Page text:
As key components in the NGDCN evolve, there are a few overarching trends that we’ve observed over the last few years, and that are important to understand.
Trend 1: Disaggregation and White box
One of the movements originally tied to the rise of SDN was the disaggregation and white box movement. Disaggregation allows a previously proprietary integrated network device to be broken up into the key components of data plane, control plane and management plane. Generally speaking, it results in a hardware device which can be purchased separately from the network operating system that controls it, and that supports external programmable controls directing its packet switching functions.
Most common disaggregated network switches are sold as white boxes, utilizing merchant silicon often from a vendor like Broadcom (e.g. Trident II, Trident II+, Tomahawk and subsequent families). Many of these new white box switches provide a boot-up environment using Open Network Install Environment (ONIE), a boot loader project started by Cumulus Networks and now part of the Open Compute Project (OCP) initiative. The vision is to allow end-users to use ONIE to boot up one of multiple network operating systems, such as Open Network Linux (ONL), started by Big Switch Networks, or Apstra’s commercial Apstra OS that provides a Linux-based OS running on a white box switch, allowing tools and applications to run directly on a switch.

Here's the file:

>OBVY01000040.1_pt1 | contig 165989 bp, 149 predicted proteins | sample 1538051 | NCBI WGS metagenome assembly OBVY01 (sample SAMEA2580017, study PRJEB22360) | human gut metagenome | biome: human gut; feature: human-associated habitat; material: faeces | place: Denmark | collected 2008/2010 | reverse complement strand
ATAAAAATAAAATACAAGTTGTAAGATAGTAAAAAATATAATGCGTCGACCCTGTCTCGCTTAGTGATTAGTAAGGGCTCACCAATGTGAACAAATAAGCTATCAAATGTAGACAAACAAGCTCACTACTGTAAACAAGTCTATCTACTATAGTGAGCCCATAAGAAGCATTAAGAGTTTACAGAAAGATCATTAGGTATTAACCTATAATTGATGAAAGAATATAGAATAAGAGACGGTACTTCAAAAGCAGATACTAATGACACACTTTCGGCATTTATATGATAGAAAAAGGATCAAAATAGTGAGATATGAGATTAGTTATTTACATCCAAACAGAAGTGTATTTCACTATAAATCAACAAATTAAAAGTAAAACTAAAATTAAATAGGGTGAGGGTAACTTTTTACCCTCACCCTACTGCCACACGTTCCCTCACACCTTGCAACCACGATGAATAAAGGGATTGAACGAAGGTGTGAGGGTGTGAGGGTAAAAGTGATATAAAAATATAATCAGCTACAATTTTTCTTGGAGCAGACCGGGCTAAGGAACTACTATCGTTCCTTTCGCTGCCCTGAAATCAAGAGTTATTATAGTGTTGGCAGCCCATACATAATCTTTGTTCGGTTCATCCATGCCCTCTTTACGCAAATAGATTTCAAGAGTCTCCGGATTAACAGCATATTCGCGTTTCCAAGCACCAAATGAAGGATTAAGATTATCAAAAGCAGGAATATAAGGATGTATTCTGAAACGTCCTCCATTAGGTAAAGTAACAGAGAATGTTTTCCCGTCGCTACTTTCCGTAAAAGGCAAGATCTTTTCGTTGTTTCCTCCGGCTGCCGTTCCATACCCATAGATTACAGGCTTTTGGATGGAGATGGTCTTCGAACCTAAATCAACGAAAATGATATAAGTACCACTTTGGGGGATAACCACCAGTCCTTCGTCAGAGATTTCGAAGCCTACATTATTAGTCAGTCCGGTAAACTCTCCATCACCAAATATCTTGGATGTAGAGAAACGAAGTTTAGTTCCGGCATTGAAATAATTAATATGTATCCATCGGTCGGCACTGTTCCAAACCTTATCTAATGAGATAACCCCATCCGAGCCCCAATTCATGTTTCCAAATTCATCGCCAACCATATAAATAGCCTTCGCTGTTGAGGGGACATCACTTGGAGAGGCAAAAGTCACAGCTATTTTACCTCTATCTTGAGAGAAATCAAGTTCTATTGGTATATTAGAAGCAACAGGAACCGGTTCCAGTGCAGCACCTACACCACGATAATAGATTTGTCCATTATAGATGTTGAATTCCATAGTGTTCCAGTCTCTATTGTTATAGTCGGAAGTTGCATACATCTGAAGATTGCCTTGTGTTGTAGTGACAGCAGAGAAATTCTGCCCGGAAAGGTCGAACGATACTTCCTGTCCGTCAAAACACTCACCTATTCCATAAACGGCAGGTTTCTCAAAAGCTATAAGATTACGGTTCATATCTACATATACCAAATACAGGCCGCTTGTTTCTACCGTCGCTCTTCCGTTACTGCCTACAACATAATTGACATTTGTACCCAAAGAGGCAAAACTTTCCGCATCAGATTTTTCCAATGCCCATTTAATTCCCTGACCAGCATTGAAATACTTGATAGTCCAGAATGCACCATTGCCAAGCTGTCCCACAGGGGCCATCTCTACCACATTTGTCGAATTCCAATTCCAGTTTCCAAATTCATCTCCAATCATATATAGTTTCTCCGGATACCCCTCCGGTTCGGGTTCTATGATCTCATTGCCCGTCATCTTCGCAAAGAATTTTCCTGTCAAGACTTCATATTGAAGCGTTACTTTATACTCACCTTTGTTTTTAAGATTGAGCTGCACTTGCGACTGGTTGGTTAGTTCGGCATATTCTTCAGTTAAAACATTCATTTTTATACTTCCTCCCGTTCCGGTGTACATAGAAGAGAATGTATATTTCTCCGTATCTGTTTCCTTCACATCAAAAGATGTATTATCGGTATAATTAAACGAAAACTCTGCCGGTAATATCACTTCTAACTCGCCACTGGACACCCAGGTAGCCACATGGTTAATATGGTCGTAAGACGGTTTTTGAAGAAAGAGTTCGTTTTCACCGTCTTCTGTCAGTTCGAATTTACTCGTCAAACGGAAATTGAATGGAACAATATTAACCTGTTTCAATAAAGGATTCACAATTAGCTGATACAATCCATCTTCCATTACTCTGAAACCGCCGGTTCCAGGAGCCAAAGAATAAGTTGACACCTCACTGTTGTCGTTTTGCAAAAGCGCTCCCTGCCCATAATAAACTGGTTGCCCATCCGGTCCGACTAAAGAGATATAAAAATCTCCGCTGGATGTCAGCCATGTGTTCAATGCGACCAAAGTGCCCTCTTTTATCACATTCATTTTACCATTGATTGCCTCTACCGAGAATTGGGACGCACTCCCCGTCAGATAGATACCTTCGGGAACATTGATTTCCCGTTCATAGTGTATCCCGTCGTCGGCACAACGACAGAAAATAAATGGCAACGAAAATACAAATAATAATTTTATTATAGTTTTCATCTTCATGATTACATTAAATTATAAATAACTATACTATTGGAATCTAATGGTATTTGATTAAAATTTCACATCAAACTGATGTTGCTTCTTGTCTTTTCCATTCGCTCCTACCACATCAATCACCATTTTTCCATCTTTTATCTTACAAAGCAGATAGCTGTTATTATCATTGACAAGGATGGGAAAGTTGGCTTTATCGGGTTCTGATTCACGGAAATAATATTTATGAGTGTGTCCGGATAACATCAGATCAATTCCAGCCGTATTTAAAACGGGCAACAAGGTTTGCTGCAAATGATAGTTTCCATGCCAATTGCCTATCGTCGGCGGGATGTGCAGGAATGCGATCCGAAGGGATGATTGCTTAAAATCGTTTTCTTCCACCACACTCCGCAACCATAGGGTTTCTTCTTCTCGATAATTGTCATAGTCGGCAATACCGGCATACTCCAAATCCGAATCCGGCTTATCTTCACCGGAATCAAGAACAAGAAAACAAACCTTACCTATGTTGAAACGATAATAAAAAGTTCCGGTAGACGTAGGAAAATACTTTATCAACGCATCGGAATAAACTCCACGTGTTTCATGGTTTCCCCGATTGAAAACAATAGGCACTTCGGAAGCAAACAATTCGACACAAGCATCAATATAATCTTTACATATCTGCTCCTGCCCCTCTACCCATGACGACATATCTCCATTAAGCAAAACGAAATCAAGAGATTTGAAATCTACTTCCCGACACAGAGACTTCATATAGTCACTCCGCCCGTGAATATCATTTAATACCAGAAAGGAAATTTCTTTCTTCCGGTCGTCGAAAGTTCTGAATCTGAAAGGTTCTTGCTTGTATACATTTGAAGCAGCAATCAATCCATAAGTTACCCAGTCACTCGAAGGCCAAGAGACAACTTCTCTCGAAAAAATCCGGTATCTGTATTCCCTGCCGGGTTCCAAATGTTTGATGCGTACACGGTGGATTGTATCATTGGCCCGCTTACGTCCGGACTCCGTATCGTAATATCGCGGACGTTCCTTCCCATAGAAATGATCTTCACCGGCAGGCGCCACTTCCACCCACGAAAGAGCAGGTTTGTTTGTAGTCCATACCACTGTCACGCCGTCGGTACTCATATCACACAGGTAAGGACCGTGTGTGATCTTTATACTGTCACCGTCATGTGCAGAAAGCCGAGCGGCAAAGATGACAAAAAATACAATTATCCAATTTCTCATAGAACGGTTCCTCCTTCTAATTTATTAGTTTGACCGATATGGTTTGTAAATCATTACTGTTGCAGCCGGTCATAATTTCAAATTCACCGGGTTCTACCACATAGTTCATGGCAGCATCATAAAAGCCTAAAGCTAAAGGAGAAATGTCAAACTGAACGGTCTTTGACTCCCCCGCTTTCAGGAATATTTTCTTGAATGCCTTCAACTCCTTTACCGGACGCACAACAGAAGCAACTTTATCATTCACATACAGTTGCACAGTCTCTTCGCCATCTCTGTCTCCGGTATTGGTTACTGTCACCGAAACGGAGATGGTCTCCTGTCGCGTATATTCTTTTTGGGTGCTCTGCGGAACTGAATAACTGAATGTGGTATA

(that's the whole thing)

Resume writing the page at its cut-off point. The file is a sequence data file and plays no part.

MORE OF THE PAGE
To facilitate interaction with the switch fabric and to program the switching functions, these OSes support network APIs including OF-DPA (OpenFlow Data Plane Abstraction, OpenNSL (Open Network Switch Layer) and SAI (Switch Abstraction Interface). These APIs are designed to allow 3rd party applications to modify the behavior of the underlying switching chipset and unsurprisingly the first 2 are focused on Broadcom while SAI from OCP (originated at Microsoft) is focused on multi-vendor interoperability and currently supports Broadcom, Cavium, Mellanox, Barefoot chipsets.
Beyond the operating system, there are now multiple options available for switch management and forwarding functions, including open-source L3 routing code such as Quagga and BIRD, as well as FaceBook’s FBOSS and Azure’s SONiC.